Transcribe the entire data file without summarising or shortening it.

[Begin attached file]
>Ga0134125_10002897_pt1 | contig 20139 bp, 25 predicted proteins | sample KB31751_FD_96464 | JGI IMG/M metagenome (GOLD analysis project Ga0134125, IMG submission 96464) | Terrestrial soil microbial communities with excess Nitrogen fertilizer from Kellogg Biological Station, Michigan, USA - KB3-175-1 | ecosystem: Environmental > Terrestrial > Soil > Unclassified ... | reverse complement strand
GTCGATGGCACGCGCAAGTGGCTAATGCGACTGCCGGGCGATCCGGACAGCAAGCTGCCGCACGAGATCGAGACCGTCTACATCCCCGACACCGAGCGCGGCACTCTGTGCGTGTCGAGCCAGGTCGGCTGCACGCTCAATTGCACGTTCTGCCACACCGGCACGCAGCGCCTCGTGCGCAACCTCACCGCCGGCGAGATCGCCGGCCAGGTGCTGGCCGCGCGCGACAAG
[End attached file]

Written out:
>Ga0134125_10002897_pt1 | contig 20139 bp, 25 predicted proteins | sample KB31751_FD_96464 | JGI IMG/M metagenome (GOLD analysis project Ga0134125, IMG submission 96464) | Terrestrial soil microbial communities with excess Nitrogen fertilizer from Kellogg Biological Station, Michigan, USA - KB3-175-1 | ecosystem: Environmental > Terrestrial > Soil > Unclassified ... | reverse complement strand
GTCGATGGCACGCGCAAGTGGCTAATGCGACTGCCGGGCGATCCGGACAGCAAGCTGCCGCACGAGATCGAGACCGTCTACATCCCCGACACCGAGCGCGGCACTCTGTGCGTGTCGAGCCAGGTCGGCTGCACGCTCAATTGCACGTTCTGCCACACCGGCACGCAGCGCCTCGTGCGCAACCTCACCGCCGGCGAGATCGCCGGCCAGGTGCTGGCCGCGCGCGACAAG